Friday, June 27, 2008

Adorable robots, super assassins and an American Girl.

This is what summer is all about. New releases, good reviews, diverse appeal over lots of audience types, family movies, summer fun for kids, parents that will be charmed rather than bored and teens and adults that will find all of the shoot-em up action they could ever hope for. Add in the hits the summer has so far produced and there really is something for everyone at a movie theater this weekend. Congratulations Hollywood, these are the weeks we love during Summer Blockbuster season.

In comparison to a weekend ago, when the reviews for the new releases were very nearly toxic, the reviews for this weekend's releases are stellar. Particularly where we would expect them to be, with the masters of the art in computer animation, Pixar. The first feature release since the long overdue purchase of Pixar by Disney, Wall•e is gathering glowing reviews faster than the little character can make garbage blocks. The film will likely take the weekend, and could be the next movie this summer to make a serious play for that 300 million mark, already reached by Iron Man and about to be crossed by Indiana Jones. What all this means to the established animation favorite Kung Fu Panda remains to be seen but it's a good bet that after a spectacular run and box-office approaching 200 million domestic, Panda will begin to cool off and Wall•e will set the new pace.

Amazingly, if kids and parents are heading out to the movies this weekend, CGI isn't the only show in town. Last week's limited release Kit Kittredge, An American Girl opens wide this weekend, though we expect it may find some difficulty finding available theater screens. 

Regardless, it may be worth seeking out. Last week's performances in only five theaters netted the highest per theater take for the weekend, bringing in nearly $45,000 per screen. (To put that in perspective, Get Smart, last week's number one film, averaged just over $9,000 per screen.) Kittredge also has a built in audience of young ladies and their moms who fell for the Mattel line of dolls years ago. Add to that the generally positive critic's reviews and the overwhelming popularity of Abigail Breslin in the title role, and there's a film, though not expected to break the top three, that still offers a ton of summer fun for an audience segment that usually has to tag along to their brother's action fantasies.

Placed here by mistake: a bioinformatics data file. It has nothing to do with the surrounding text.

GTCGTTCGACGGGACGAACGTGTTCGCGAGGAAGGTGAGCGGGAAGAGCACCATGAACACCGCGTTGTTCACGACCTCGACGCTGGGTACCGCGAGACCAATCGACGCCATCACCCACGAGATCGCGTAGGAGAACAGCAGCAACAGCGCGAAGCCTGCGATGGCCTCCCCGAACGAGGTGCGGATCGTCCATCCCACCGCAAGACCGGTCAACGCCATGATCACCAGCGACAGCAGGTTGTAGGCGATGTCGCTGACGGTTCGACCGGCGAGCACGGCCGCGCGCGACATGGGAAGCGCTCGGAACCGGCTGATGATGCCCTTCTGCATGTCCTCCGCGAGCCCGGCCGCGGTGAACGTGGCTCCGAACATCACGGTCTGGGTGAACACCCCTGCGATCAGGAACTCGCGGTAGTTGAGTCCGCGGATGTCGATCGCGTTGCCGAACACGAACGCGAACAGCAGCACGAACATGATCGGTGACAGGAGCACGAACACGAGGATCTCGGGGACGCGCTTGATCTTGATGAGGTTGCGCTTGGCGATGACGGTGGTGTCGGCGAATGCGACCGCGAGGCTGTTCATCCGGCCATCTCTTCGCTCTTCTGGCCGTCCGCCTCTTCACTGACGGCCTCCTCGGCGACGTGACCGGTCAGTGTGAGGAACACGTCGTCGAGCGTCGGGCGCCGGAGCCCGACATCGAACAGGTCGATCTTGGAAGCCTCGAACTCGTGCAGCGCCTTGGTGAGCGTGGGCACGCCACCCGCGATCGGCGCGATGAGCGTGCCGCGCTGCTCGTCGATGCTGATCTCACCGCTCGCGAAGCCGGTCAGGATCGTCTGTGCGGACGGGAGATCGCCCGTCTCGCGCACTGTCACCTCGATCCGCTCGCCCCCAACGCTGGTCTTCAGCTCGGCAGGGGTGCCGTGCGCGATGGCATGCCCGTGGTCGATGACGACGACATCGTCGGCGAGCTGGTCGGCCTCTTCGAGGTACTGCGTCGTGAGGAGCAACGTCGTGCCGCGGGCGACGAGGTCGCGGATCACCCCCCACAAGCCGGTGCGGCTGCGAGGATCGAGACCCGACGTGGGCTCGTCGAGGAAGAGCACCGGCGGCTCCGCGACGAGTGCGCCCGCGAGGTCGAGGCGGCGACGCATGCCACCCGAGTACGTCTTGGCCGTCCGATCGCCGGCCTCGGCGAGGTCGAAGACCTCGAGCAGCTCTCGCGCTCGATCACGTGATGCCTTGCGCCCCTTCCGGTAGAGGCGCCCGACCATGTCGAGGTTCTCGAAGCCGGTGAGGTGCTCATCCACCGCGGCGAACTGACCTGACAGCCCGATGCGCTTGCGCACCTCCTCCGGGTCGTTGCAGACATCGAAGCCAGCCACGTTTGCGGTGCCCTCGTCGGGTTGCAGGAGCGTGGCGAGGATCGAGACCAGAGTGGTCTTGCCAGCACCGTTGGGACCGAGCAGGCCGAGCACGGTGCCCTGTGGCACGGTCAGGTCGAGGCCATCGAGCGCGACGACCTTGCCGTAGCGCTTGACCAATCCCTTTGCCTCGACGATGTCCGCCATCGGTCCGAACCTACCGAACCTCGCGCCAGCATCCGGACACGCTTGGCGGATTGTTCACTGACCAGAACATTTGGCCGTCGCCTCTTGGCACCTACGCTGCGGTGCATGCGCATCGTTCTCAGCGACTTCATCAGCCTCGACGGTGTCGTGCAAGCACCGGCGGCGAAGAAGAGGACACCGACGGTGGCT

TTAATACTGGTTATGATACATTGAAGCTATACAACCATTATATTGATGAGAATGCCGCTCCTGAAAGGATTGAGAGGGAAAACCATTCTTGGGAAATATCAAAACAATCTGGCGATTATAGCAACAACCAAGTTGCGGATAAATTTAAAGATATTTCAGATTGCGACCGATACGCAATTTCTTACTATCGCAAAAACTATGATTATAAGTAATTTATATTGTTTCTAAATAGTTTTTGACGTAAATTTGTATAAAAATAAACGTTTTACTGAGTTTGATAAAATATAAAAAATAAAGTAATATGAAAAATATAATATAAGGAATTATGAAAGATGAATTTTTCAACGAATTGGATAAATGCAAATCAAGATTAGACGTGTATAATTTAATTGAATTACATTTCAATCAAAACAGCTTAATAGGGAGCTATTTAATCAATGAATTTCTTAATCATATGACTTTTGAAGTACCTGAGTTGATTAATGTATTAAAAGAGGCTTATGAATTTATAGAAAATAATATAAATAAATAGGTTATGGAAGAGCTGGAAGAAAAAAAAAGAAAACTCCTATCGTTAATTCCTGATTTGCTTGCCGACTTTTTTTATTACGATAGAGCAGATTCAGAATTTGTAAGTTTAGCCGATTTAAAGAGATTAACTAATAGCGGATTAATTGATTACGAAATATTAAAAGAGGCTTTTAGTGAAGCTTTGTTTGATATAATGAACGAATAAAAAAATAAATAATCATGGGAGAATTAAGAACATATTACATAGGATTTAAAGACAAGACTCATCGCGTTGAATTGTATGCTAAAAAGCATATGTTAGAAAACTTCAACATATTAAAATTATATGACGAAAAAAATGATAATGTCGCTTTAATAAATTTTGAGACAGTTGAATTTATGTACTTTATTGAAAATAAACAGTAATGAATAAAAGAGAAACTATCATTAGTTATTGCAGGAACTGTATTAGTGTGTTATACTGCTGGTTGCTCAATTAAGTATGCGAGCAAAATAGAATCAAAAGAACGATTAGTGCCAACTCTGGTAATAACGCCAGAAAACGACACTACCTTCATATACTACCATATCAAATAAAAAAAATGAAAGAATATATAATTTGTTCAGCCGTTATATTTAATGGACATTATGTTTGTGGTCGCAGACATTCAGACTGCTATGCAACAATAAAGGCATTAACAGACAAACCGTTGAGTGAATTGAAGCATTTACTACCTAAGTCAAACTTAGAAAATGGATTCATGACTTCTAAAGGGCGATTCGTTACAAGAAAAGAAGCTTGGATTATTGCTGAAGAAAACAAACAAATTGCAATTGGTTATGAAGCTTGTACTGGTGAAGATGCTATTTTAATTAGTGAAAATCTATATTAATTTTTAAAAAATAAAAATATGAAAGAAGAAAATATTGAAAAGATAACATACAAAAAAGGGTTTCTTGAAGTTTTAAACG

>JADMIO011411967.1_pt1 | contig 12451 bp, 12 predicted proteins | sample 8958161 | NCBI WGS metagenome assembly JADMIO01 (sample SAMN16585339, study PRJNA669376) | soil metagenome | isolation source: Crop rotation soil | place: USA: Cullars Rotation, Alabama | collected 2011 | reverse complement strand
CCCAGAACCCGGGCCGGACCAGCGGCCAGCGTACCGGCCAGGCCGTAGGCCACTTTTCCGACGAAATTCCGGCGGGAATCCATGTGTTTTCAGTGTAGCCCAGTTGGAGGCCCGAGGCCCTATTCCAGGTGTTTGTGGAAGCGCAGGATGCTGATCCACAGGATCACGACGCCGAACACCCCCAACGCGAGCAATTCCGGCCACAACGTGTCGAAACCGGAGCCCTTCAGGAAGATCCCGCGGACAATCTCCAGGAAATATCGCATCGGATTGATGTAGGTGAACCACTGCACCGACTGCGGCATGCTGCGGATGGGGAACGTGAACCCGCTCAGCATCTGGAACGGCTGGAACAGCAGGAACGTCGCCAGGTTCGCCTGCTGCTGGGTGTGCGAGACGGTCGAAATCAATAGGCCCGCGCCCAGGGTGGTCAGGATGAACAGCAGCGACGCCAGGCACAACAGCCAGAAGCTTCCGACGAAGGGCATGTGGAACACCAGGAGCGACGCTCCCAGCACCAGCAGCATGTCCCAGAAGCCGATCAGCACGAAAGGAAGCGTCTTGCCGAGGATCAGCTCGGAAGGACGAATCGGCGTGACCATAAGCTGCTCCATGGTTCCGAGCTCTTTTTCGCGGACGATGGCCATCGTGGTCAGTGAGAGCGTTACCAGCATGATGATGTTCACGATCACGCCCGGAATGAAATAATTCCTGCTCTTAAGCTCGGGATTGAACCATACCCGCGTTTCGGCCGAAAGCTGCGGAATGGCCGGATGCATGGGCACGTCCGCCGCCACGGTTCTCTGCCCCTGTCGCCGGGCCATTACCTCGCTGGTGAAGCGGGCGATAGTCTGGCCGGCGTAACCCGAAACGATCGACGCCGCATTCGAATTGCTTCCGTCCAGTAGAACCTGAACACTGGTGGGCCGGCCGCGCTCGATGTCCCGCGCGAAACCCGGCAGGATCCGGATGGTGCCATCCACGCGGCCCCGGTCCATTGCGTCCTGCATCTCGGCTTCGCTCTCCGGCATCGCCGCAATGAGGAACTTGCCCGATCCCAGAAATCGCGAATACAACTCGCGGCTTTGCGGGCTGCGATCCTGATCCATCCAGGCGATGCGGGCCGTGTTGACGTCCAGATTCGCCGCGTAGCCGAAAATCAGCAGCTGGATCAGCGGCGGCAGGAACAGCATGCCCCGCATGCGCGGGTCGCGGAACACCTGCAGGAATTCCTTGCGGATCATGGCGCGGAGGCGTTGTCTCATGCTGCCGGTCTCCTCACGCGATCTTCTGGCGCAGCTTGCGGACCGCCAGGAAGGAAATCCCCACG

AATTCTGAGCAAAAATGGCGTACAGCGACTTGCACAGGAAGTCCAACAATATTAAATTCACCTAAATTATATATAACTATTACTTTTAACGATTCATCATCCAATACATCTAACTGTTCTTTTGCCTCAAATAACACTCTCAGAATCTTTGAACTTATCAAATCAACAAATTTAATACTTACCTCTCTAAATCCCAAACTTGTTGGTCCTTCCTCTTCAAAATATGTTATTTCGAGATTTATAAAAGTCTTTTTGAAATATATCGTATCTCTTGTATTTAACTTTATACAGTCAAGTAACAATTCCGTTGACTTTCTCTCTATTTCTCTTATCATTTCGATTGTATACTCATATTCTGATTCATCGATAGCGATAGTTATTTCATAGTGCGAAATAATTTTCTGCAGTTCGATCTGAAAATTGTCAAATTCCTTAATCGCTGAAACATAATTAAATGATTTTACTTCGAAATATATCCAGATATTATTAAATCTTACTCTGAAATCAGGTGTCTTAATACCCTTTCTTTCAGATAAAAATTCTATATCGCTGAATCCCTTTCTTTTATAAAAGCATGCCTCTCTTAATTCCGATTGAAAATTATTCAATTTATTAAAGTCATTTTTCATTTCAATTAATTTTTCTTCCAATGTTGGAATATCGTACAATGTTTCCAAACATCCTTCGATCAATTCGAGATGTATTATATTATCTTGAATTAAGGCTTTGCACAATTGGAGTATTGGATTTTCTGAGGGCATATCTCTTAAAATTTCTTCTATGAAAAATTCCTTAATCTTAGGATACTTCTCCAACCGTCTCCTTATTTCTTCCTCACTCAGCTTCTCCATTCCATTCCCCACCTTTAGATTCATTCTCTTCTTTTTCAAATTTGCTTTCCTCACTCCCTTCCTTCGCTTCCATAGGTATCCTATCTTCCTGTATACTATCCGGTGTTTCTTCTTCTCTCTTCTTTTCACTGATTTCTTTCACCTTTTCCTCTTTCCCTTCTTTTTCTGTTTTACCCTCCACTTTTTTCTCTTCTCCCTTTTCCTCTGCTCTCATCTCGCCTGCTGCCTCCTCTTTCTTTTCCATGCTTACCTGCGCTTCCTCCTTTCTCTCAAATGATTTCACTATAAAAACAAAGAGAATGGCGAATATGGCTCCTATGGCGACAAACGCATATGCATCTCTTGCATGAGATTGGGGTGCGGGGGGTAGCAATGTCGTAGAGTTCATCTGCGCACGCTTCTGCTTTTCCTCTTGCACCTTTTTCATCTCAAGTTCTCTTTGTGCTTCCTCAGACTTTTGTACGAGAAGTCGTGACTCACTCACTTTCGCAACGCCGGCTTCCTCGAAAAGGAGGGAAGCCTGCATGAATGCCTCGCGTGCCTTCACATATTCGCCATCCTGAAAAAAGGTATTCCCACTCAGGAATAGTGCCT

We've had a soaring man of metal slam into the summer box-office like, well, a superhero. We've had the long awaited and triumphant return of Indiana Jones and we've got the Hulk still beating up cinema screens everywhere. A comedic movie star that honed his popularity on
television, remade a great TV comedy with huge success in Get Smart and the cast of a hugely popular TV show reunited to splash glamor, girl talk and cosmos onto the silver screen with Sex and the City. What we haven't had yet this summer is a crazy, frenetic, action-fantasy shoot 'em up. Well, 'til today. 

Wanted, starring the real life mom who looks coolest as a bad-ass Angelina Jolie, paired with the surprisingly diversely talented James McAvoy (and the ever present Morgan Freeman thrown in for good measure), should fill the bill. If you've seen even the trailers from 2004's Night Watch or it's sequel, 2006's Day Watch, Russian director Timur Bekmambetov's first American film is flooring the critics and will likely be irresistible to both fans of the director's previous work, or fans of the graphic novel the film is based on. This one promises to be on the level of 2005's Frank Miller's Sin City and will fill in a gap in the cinematic offerings this weekend perfectly.

So there you go. This weekend we won't be expecting anything to crash and burn except for up on the screen, as it should be. We are expecting to bid a speedy farewell to Mike Myer's Guru Pitka and we're thinking that Sandler's Zohan is just waiting to be blown dry right off the movie screen. But what's new and what's left is classic summer stuff. If there's not something in movie theaters this weekend that makes you hungry for popcorn, you either just aren't trying or it just ain't coming. But if there is something that makes you start counting you're cash and wondering about gas money, get to it this weekend 'cause July is looking like a busy month and we're only half way through the summer.

Tuesday, June 24, 2008

Myers' failure enlightens us.

My take has always been, if someone says they have no ego, they usually have an ego that could cast a shadow across the grand canyon. The very boast that you have no ego is in itself egotistical. For an entertainer to say they have no ego is either ridiculous or delusional. It is most defintely a contradiction in terms.